EU Watch

Italy: Court Rules Mayor Cannot Refuse to Register Child with LGBT Parents

After a seven-month wait the Court in Rovereto has finally forced the mayor of the city to recognise that the child's parents are two women and to issue his identity card.

by Italian Coalition for Civil Liberties and Rights
Image Source: Sam Greenhalgh

Mayor refuses to accept registration from another municipality in unprecedented move

The mayor of Rovereto refused to accept the registration of a newborn boy, Davide, who is the son of two women, even though the boy was registered at the registry office in his city of birth (in the province of Trento). The mothers live in Rovereto and the alleged reason for the mayor's refusal is that Davide is the son of and LGBT couple.

Davide’s family lawyer claimed that this is the first case in which a municipality has failed to respect a civil status act created by another public administration. In other words, the mayor's refusal to register the baby threatens to undermine the consistency of the system.

Child and family deprived of key rights and services

In addition to being denied civil registration, Davide has also been deprived of his identity card. This has caused several problems for the baby's family. For example he has been unable to travel, the child has had his passport frozen, the maternity of the mothers has not been recognised, and it has been impossible to enroll him in daycare (the deadline for registration was in May and Davide’s application was not even taken into account as he was not resident in the city).

Judges say that rules must be consistent across Italy

The two mothers, through their lawyer Alexander Schuster, decided to appeal to the tutelary judge. On 12 April the Court admitted the claim and clarified an important issue: it is inconceivable that a person should have a family and an identity in an Italian municipality and a completely different identity in another municipality. Civil status records must be consistent. If every registrar or mayor could question what a colleague did, you might find yourself married in one part of Italy and divorced in another, have a parent in one corner of the country and another elsewhere.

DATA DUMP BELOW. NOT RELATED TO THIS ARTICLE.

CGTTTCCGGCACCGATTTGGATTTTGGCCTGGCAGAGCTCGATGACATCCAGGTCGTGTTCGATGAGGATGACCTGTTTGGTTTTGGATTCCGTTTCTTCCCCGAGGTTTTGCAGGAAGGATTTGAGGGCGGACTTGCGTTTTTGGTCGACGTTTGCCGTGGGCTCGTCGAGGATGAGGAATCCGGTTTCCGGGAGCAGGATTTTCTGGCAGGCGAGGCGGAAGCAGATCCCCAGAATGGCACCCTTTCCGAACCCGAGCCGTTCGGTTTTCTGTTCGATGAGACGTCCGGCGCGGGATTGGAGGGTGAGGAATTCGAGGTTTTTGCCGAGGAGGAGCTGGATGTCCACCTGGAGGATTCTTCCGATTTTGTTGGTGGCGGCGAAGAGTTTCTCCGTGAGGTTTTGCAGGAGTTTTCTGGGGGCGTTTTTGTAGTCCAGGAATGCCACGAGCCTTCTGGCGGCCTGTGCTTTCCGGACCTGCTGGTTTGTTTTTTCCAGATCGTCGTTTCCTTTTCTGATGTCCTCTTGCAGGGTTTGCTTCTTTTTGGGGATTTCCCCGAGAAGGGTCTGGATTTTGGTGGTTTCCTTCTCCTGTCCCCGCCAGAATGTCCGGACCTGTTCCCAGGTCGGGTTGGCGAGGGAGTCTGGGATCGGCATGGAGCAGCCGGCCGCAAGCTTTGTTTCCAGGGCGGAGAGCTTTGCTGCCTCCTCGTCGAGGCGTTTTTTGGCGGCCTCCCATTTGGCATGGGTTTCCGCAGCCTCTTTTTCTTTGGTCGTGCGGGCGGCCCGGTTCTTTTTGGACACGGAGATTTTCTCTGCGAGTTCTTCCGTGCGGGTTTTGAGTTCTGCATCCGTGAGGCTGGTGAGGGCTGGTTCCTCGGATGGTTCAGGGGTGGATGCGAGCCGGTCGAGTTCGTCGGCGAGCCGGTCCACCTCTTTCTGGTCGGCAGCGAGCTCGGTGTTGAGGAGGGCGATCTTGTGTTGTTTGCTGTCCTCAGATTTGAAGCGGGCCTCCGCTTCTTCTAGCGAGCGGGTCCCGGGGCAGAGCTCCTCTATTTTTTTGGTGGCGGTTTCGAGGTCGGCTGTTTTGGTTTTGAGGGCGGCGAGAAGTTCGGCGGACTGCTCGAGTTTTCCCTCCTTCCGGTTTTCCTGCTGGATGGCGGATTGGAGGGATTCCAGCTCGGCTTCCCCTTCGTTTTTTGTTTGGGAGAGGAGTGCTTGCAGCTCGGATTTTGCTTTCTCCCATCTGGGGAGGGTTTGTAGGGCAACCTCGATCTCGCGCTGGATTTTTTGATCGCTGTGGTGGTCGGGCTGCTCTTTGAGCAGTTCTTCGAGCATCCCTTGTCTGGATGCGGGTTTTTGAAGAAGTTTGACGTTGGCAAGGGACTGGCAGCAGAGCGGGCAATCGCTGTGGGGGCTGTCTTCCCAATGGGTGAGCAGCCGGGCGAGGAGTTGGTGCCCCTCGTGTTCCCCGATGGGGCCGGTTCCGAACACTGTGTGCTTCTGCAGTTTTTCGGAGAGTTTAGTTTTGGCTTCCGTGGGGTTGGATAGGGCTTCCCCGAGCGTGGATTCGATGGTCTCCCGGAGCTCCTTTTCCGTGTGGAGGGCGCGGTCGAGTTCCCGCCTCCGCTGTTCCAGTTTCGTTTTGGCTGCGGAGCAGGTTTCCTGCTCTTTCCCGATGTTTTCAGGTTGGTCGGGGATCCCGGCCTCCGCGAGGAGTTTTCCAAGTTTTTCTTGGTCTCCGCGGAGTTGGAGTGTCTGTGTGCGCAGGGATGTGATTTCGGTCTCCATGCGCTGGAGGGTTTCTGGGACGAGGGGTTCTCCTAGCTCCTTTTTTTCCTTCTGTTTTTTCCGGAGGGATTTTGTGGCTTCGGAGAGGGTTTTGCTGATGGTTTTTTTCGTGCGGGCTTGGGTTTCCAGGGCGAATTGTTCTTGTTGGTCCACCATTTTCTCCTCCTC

The Rovereto judges added that two women can be registered at the registry office as mothers of a child. According to Italian law, the consent given by a cohabiting man to the heterologous fecundation of his partner requires him to be a father and to assume the responsibilities of giving birth to a child. The same principle should also apply to the consent given by a woman cohabiting with another woman.

For the judges, therefore, "the right to have two parents and to the maintenance of child status must be referred to the parental couple, whatever it may be".

The story ended just a few days ago with the municipality of Rovereto finally issuing the identity card to Davide.

However, the case still highlights the strong discrimination against LGBT couples in Italy, with politicians and society as a whole very often not recognising their rights. This attitude, as the case shows, risks retaliating against innocent minors. For seven months Davide was a ghost because a mayor did not want to recognise the rights of his mothers.

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